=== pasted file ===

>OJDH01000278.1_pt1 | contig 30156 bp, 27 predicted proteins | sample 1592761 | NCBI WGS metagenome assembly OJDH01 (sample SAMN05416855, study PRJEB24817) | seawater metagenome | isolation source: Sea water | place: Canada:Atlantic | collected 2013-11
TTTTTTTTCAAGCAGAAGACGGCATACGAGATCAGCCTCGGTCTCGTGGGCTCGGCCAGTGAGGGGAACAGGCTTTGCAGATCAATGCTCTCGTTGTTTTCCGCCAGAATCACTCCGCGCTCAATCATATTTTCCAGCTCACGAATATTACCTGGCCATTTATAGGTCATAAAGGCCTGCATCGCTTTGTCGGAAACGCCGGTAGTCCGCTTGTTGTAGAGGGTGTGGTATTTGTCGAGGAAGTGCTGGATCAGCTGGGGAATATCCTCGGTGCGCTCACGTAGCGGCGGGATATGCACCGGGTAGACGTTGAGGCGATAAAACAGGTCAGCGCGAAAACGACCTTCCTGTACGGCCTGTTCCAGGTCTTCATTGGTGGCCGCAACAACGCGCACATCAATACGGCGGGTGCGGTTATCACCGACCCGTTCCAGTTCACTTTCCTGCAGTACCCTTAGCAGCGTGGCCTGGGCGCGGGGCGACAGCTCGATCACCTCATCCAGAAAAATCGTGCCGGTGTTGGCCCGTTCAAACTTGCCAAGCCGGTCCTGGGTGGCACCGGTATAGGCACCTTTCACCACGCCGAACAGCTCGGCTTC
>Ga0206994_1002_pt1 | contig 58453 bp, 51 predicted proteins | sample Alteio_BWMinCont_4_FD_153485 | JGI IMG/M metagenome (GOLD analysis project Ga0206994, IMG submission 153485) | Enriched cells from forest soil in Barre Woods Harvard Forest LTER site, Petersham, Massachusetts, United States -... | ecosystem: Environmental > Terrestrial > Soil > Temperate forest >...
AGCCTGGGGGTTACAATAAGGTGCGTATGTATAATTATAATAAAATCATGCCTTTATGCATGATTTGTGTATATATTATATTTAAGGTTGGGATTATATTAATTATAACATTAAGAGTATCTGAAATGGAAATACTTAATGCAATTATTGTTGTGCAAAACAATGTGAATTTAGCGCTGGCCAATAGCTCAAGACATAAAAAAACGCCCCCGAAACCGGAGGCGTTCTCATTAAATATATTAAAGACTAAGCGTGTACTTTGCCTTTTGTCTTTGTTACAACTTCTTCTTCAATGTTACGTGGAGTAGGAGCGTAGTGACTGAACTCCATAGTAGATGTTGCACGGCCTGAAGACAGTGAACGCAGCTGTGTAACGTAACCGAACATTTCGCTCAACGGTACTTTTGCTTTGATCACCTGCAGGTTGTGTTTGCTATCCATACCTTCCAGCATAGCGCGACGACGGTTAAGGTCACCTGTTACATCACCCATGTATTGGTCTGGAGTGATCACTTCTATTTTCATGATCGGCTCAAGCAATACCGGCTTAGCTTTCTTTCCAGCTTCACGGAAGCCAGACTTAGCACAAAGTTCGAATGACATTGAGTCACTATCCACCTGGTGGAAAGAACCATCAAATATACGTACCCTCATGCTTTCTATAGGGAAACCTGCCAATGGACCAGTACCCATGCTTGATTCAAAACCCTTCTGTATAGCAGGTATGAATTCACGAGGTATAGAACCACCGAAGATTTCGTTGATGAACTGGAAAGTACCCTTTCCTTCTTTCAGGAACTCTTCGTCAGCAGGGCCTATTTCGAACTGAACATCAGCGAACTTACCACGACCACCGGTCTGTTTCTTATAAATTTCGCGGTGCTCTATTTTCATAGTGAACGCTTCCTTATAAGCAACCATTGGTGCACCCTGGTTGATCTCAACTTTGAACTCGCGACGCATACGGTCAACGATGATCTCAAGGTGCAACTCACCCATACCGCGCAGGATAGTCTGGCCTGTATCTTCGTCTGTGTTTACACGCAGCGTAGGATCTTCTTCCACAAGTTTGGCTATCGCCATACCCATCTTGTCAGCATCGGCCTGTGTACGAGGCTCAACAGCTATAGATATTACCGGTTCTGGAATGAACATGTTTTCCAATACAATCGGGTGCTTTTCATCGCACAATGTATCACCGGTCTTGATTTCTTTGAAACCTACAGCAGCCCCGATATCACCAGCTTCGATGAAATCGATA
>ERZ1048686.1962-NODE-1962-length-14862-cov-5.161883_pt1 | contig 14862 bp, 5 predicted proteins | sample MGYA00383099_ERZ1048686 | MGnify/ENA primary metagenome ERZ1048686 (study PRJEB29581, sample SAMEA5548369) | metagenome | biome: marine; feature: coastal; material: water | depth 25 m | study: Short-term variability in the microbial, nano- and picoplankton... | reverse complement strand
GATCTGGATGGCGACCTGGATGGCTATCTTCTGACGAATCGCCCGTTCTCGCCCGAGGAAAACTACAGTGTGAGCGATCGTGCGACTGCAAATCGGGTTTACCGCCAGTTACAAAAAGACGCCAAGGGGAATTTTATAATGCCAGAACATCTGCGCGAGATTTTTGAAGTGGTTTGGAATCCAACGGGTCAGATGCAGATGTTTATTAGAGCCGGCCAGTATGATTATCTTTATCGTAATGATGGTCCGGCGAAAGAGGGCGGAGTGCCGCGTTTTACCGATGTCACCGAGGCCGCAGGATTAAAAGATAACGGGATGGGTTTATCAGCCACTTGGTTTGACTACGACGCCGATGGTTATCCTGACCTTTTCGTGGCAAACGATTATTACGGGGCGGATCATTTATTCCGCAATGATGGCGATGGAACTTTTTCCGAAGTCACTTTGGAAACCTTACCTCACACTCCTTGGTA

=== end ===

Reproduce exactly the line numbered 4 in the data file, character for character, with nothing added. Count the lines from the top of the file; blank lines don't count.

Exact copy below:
AGCCTGGGGGTTACAATAAGGTGCGTATGTATAATTATAATAAAATCATGCCTTTATGCATGATTTGTGTATATATTATATTTAAGGTTGGGATTATATTAATTATAACATTAAGAGTATCTGAAATGGAAATACTTAATGCAATTATTGTTGTGCAAAACAATGTGAATTTAGCGCTGGCCAATAGCTCAAGACATAAAAAAACGCCCCCGAAACCGGAGGCGTTCTCATTAAATATATTAAAGACTAAGCGTGTACTTTGCCTTTTGTCTTTGTTACAACTTCTTCTTCAATGTTACGTGGAGTAGGAGCGTAGTGACTGAACTCCATAGTAGATGTTGCACGGCCTGAAGACAGTGAACGCAGCTGTGTAACGTAACCGAACATTTCGCTCAACGGTACTTTTGCTTTGATCACCTGCAGGTTGTGTTTGCTATCCATACCTTCCAGCATAGCGCGACGACGGTTAAGGTCACCTGTTACATCACCCATGTATTGGTCTGGAGTGATCACTTCTATTTTCATGATCGGCTCAAGCAATACCGGCTTAGCTTTCTTTCCAGCTTCACGGAAGCCAGACTTAGCACAAAGTTCGAATGACATTGAGTCACTATCCACCTGGTGGAAAGAACCATCAAATATACGTACCCTCATGCTTTCTATAGGGAAACCTGCCAATGGACCAGTACCCATGCTTGATTCAAAACCCTTCTGTATAGCAGGTATGAATTCACGAGGTATAGAACCACCGAAGATTTCGTTGATGAACTGGAAAGTACCCTTTCCTTCTTTCAGGAACTCTTCGTCAGCAGGGCCTATTTCGAACTGAACATCAGCGAACTTACCACGACCACCGGTCTGTTTCTTATAAATTTCGCGGTGCTCTATTTTCATAGTGAACGCTTCCTTATAAGCAACCATTGGTGCACCCTGGTTGATCTCAACTTTGAACTCGCGACGCATACGGTCAACGATGATCTCAAGGTGCAACTCACCCATACCGCGCAGGATAGTCTGGCCTGTATCTTCGTCTGTGTTTACACGCAGCGTAGGATCTTCTTCCACAAGTTTGGCTATCGCCATACCCATCTTGTCAGCATCGGCCTGTGTACGAGGCTCAACAGCTATAGATATTACCGGTTCTGGAATGAACATGTTTTCCAATACAATCGGGTGCTTTTCATCGCACAATGTATCACCGGTCTTGATTTCTTTGAAACCTACAGCAGCCCCGATATCACCAGCTTCGATGAAATCGATA